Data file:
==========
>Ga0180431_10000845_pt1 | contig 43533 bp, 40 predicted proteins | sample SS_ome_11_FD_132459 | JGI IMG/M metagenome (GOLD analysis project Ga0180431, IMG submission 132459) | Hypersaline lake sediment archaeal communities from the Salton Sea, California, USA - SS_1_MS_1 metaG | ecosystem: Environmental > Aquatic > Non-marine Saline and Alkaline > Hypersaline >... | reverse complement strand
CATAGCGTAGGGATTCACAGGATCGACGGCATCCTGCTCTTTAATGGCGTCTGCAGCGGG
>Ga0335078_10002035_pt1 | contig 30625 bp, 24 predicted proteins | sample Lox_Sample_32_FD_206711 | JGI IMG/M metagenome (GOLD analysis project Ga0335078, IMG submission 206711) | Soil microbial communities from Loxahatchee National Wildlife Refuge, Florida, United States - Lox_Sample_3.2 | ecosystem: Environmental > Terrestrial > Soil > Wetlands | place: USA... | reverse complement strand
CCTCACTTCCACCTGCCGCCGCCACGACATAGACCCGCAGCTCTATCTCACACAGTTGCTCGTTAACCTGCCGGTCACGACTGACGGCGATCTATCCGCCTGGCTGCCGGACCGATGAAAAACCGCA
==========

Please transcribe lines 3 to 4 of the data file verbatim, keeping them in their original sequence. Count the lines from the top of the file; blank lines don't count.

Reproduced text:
>Ga0335078_10002035_pt1 | contig 30625 bp, 24 predicted proteins | sample Lox_Sample_32_FD_206711 | JGI IMG/M metagenome (GOLD analysis project Ga0335078, IMG submission 206711) | Soil microbial communities from Loxahatchee National Wildlife Refuge, Florida, United States - Lox_Sample_3.2 | ecosystem: Environmental > Terrestrial > Soil > Wetlands | place: USA... | reverse complement strand
CCTCACTTCCACCTGCCGCCGCCACGACATAGACCCGCAGCTCTATCTCACACAGTTGCTCGTTAACCTGCCGGTCACGACTGACGGCGATCTATCCGCCTGGCTGCCGGACCGATGAAAAACCGCA